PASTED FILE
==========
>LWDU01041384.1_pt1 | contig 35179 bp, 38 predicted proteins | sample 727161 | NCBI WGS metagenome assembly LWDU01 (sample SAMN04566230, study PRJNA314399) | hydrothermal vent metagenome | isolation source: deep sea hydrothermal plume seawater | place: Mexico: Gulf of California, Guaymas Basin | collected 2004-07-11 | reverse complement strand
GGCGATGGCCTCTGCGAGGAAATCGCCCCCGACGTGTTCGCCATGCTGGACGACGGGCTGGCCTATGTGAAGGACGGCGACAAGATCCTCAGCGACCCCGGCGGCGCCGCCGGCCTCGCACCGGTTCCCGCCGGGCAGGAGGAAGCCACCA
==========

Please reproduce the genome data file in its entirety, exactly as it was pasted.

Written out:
>LWDU01041384.1_pt1 | contig 35179 bp, 38 predicted proteins | sample 727161 | NCBI WGS metagenome assembly LWDU01 (sample SAMN04566230, study PRJNA314399) | hydrothermal vent metagenome | isolation source: deep sea hydrothermal plume seawater | place: Mexico: Gulf of California, Guaymas Basin | collected 2004-07-11 | reverse complement strand
GGCGATGGCCTCTGCGAGGAAATCGCCCCCGACGTGTTCGCCATGCTGGACGACGGGCTGGCCTATGTGAAGGACGGCGACAAGATCCTCAGCGACCCCGGCGGCGCCGCCGGCCTCGCACCGGTTCCCGCCGGGCAGGAGGAAGCCACCA